Ever wonder where all your time goes? You have enough hours in the week to get done all the stuff that’s expected of you, and yet you keep falling behind. I decided I needed to find a way to track how distractions steal my time.
At first, I thought of making a simple list something like this:
- 6:42 – write email to [something]
- 8:14 – research blah blah blah…
But this method wouldn’t record how while I was writing the email, I realized I needed to verify some details on a website, and that site took too long to load so I checked email, and one of my emails required me to do something, so I did that, and then I remembered I had intended to look up something online, and then I spent 10 minutes reading about some topic online, and then I remembered to go finish writing my email, and forgot completely about the site I’d been waiting to load so I could get that detail confirmed. That sort of thing happens a lot.
So after reading for hours about mind-mapping, I came up with my system. You can do it on paper or in a word processor, or even on your phone. It’s just an outline, simple as anything, but with a few special color codes I added. Here’s an example:
7:44 – 8:52
- Respond to emails
- Computer crashed
- Processed email on phone while scanning computer for viruses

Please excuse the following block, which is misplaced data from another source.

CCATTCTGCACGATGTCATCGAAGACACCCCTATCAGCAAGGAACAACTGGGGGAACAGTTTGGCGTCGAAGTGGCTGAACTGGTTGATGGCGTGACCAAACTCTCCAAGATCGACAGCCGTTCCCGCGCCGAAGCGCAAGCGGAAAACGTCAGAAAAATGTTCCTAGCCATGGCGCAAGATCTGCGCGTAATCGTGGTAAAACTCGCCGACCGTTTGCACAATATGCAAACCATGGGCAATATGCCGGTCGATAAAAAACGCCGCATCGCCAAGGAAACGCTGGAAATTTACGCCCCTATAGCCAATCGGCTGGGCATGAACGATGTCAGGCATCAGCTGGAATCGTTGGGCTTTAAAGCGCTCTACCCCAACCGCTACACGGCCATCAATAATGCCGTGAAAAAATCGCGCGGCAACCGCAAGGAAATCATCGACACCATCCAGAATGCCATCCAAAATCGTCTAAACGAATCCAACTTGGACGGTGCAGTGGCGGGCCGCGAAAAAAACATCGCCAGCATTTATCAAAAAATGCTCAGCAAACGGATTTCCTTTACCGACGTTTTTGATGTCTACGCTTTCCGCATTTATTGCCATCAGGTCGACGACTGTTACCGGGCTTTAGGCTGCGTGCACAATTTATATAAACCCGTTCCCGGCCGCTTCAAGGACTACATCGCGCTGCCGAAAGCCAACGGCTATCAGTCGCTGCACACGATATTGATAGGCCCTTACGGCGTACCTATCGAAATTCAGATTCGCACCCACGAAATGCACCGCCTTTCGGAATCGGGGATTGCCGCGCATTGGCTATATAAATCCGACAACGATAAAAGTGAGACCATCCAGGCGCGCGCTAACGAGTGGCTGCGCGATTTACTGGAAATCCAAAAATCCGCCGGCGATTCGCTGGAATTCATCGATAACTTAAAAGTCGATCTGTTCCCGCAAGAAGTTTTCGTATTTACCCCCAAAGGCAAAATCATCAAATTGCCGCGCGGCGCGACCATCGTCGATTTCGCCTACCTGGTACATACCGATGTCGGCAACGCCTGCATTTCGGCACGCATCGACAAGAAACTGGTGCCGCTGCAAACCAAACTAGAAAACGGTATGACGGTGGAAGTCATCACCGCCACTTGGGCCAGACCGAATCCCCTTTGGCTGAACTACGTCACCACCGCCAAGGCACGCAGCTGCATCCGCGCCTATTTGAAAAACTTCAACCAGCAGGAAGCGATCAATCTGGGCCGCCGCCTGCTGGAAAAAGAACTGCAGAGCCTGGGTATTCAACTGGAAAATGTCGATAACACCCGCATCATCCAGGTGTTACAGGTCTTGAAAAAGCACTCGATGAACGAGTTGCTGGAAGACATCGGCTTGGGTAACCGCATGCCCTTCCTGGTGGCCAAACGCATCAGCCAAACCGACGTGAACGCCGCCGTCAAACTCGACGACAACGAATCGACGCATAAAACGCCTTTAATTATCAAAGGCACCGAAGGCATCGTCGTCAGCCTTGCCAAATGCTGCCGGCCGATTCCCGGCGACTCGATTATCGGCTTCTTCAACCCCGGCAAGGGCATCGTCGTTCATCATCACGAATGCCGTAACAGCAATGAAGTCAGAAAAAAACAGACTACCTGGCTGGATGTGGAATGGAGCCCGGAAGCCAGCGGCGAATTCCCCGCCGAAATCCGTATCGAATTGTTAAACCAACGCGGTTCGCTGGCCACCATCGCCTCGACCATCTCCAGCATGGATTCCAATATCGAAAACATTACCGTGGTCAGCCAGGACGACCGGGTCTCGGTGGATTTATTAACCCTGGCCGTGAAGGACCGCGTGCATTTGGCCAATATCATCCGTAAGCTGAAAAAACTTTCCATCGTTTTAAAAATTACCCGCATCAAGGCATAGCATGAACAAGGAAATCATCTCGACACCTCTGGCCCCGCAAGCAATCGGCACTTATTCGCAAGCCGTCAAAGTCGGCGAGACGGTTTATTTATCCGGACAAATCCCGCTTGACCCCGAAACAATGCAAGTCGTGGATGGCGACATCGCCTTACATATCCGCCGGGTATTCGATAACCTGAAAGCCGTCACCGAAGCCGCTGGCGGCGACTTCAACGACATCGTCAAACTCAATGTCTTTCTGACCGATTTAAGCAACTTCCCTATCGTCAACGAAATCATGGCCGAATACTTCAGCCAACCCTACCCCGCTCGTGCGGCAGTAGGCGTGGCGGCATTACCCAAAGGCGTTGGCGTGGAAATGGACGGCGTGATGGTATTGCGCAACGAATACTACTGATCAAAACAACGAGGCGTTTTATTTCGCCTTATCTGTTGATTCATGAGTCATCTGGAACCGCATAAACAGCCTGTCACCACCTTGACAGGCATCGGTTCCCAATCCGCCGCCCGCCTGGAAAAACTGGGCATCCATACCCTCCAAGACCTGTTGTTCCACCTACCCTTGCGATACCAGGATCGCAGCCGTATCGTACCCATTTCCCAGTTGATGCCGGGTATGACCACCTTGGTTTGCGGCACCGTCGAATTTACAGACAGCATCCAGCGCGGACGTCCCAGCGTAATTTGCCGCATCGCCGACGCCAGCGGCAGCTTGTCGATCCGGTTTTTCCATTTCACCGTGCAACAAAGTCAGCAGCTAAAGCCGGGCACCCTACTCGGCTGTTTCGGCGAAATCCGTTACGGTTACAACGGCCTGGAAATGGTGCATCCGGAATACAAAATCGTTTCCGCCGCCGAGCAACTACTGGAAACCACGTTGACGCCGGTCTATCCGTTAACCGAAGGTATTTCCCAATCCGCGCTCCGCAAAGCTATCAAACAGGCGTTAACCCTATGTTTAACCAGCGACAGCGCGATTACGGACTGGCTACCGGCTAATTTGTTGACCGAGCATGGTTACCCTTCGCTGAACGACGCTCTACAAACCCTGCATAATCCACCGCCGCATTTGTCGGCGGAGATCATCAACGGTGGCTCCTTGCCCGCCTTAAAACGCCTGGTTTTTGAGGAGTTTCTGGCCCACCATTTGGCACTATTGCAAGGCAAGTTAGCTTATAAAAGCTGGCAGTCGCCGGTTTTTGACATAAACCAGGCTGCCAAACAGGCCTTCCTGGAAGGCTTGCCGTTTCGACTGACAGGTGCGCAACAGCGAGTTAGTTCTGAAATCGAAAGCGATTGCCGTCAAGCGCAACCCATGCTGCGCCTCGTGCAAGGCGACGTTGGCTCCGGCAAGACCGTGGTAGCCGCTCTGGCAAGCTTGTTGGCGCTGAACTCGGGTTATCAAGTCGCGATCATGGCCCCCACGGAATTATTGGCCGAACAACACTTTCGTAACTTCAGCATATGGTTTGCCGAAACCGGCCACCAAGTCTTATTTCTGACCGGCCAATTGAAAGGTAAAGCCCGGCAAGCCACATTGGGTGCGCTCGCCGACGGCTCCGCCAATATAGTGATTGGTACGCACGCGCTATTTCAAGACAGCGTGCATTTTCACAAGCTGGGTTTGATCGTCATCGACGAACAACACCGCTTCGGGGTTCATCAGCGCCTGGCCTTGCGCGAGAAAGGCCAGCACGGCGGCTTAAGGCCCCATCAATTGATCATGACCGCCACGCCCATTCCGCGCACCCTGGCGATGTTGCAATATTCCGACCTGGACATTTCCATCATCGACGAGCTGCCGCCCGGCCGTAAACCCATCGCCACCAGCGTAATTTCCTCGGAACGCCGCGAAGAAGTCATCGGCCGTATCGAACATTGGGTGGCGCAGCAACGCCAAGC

- Saw email ad for office supplies, bought some
- Searched for new apps for the phone
9:08 – 10:01
- Futzed with mind-mapping solutions, settled on this system, which can be emailed easily to phone or home
What It All Means
The indentations in the outline show which activities led to other activities, for better or worse. The more indentations I have, the more distractions are controlling me instead of me taking control of them. Later, I color code as I make judgments about the following: what was a distraction, whether the distraction was out of my control, and how productively I reacted to it.
Blue represents a distraction. The italics in this case mean I didn’t cause it – the computer crashed. And because it crashed in an odd way, I felt the need to do a virus scan, and because it was an older computer, the scan made the computer really slow for doing anything else.
Green means I responded well to the distraction and did something useful with my time. Processing emails had to be done, and luckily I could do them on the phone. An email informed me that some needed office supplies were on sale, so I ordered those while I was waiting for the scan to finish. But then I also decided to download some apps when I could have found something more useful to do, so that one got colored red.
Orange means I have mixed feelings about how productive that activity was. On the one hand, coming up with this solution was important, and it should be helpful, and brainstorming does take time; on the other hand, I should know by now if I can’t find a software program that does what I want inside half an hour, it probably doesn’t exist (or at least not at a price I’m willing/able to pay). I need to train myself to assume after a thirty-minute software search that I’m going to have to make my own solution, using paper or software I already have.
How I Use This
Of course, you can code yours any way you like. I only did this for a few weeks, and that was long enough to assess what I’m doing wrong and how to improve. Then in the future, I’ll use it again whenever I feel like I’ve gotten off-track. I find the act of recording my time wasting that makes me not want to do it anymore.